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Cohen EG, Patel SG, Lin O, et al. Fine-Needle Aspiration Biopsy of Salivary Gland Lesions in a Selected Patient Population. Arch Otolaryngol Head Neck Surg. 2004;130(6):773–778. doi:10.1001/archotol.130.6.773
To report the role of selective use of preoperative fine-needle aspiration biopsy (FNAB) in patients with major salivary gland lesions at a tertiary care cancer center.
Retrospective review of FNAB results compared with final histologic diagnosis as the criterion standard.
An academic tertiary care cancer center.
A consecutive series of 258 patients who underwent FNAB of major salivary gland lesions between 1996 and 2000, of whom 169 had surgical resection.
Main Outcome Measures
Predictive value, sensitivity, specificity, and accuracy.
FNAB was performed in 169 (37%) of 463 salivary gland lesions undergoing surgical procedures. A total of 126 lesions were in the parotid gland and 44 in the submandibular gland. Seventy-nine lesions (46%) were malignant. There were 150 FNAB specimens (89%) that were satisfactory for evaluation. The FNAB diagnosis of malignant or suspicious lesion had positive and negative predictive values of 84% and 77%, respectively. Ten of 20 false-negative FNAB results were low-grade lymphoma on final histologic assessment. Fine-needle aspiration biopsy diagnosis of a benign neoplasm had positive and negative predictive values of 83% and 88%, respectively. A cytopathologic diagnosis of a nonneoplastic lesion was predictive in only 47% of cases. Fifteen (47%) of 32 lymphocyte-predominant FNAB specimens were lymphoma on final histologic assessment. Ten (20%) of 49 patients with history of a solid, non–head and neck malignancy had evidence of distant metastasis to the salivary gland by histologic and/or cytopathologic assessment.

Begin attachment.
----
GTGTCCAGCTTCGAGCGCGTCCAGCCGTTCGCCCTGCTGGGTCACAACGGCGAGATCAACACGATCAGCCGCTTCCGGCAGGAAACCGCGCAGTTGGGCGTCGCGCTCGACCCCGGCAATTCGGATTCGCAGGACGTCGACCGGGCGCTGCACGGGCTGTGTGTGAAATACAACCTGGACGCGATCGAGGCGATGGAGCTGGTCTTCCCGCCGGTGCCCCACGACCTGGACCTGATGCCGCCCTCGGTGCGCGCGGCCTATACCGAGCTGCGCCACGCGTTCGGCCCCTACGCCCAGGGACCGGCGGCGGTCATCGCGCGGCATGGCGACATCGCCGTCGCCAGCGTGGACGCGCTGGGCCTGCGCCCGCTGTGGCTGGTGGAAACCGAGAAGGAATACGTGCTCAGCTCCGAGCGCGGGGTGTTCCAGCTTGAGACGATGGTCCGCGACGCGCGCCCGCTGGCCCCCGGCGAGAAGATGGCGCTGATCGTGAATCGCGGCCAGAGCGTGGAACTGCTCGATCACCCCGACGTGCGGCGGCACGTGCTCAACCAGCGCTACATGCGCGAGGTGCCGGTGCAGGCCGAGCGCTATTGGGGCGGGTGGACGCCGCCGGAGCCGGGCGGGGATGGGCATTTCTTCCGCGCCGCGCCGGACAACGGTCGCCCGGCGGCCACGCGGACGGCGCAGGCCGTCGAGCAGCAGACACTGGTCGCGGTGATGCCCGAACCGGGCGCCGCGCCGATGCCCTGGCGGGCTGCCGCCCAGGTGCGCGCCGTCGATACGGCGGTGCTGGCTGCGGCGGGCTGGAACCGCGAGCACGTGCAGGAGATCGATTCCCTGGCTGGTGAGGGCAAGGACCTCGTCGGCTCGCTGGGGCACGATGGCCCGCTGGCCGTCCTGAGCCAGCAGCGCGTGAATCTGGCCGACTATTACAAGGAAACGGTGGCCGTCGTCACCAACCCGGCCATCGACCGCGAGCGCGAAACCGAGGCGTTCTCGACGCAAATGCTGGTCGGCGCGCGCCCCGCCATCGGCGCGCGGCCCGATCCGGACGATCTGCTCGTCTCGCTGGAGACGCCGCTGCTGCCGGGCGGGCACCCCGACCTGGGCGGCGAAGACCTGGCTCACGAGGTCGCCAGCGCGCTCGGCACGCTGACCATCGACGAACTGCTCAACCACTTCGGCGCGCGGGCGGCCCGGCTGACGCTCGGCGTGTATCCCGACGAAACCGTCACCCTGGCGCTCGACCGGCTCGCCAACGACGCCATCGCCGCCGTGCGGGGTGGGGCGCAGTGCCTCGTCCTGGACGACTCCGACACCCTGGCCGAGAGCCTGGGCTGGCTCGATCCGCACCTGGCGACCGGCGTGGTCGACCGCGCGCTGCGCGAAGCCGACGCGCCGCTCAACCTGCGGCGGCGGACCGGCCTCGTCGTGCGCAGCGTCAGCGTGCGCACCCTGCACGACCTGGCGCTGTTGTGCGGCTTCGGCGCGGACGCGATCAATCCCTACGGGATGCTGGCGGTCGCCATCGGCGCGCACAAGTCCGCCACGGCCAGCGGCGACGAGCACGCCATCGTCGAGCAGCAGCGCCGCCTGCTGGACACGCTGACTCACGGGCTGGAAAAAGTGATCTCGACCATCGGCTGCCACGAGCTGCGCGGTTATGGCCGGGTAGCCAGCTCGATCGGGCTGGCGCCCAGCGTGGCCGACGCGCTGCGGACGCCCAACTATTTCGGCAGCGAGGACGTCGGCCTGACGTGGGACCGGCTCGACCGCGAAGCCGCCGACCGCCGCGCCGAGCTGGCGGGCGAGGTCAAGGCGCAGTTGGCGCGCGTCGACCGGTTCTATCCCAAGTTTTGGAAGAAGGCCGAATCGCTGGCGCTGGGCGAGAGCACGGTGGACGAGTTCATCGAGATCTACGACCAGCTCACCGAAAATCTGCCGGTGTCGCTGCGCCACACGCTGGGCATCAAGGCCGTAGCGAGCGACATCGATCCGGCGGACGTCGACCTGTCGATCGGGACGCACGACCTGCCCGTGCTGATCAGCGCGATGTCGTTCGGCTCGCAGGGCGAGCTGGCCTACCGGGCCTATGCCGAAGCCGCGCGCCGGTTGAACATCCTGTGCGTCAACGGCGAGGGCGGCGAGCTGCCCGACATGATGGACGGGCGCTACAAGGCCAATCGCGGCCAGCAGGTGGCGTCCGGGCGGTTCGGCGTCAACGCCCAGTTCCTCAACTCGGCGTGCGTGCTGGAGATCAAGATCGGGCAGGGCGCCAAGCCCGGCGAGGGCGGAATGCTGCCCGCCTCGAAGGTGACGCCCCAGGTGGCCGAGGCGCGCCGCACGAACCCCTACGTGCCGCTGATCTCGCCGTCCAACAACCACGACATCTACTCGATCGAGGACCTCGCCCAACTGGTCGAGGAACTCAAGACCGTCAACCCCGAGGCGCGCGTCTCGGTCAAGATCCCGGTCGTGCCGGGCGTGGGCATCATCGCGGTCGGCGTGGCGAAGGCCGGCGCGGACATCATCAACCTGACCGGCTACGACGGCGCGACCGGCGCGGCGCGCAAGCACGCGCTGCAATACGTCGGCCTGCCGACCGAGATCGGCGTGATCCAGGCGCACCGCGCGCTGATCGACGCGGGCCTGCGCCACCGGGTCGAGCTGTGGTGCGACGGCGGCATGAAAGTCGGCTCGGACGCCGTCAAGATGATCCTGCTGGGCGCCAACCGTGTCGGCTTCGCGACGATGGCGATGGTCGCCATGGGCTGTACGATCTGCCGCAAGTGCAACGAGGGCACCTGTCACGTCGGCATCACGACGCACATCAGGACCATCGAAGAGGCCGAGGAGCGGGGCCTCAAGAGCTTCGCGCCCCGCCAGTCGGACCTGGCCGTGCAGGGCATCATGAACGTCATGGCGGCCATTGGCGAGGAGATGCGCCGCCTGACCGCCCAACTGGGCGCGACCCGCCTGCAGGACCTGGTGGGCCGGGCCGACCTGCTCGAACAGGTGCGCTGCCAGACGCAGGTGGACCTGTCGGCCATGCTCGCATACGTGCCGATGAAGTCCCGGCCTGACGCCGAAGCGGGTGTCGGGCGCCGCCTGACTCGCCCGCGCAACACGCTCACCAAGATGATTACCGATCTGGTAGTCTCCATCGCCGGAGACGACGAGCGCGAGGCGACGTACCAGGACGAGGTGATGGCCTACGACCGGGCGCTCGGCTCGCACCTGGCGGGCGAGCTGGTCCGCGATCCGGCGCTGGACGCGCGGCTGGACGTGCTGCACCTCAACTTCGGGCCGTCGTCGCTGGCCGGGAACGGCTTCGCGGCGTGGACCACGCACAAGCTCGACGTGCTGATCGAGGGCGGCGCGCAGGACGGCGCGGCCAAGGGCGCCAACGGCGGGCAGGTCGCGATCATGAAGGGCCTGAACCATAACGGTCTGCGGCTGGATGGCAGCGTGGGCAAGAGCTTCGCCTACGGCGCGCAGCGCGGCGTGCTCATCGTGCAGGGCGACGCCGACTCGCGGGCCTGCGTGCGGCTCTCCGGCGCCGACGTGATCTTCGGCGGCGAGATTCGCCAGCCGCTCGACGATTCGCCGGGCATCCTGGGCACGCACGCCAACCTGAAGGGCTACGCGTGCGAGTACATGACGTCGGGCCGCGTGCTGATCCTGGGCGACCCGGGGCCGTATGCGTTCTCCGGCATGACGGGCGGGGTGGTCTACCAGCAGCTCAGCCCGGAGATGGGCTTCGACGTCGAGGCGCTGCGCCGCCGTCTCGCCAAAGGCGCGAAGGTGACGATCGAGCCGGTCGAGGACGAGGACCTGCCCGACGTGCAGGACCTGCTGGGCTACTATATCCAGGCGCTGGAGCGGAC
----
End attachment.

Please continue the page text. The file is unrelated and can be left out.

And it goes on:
An FNAB diagnosis of malignant or neoplastic major salivary gland disease is generally predictive of final histologic diagnosis. The predictive value of a negative FNAB finding is low, and should not supersede clinical suspicion. Cytologic findings of a lymphocyte-predominant lesion should prompt further workup to rule out lymphoma.
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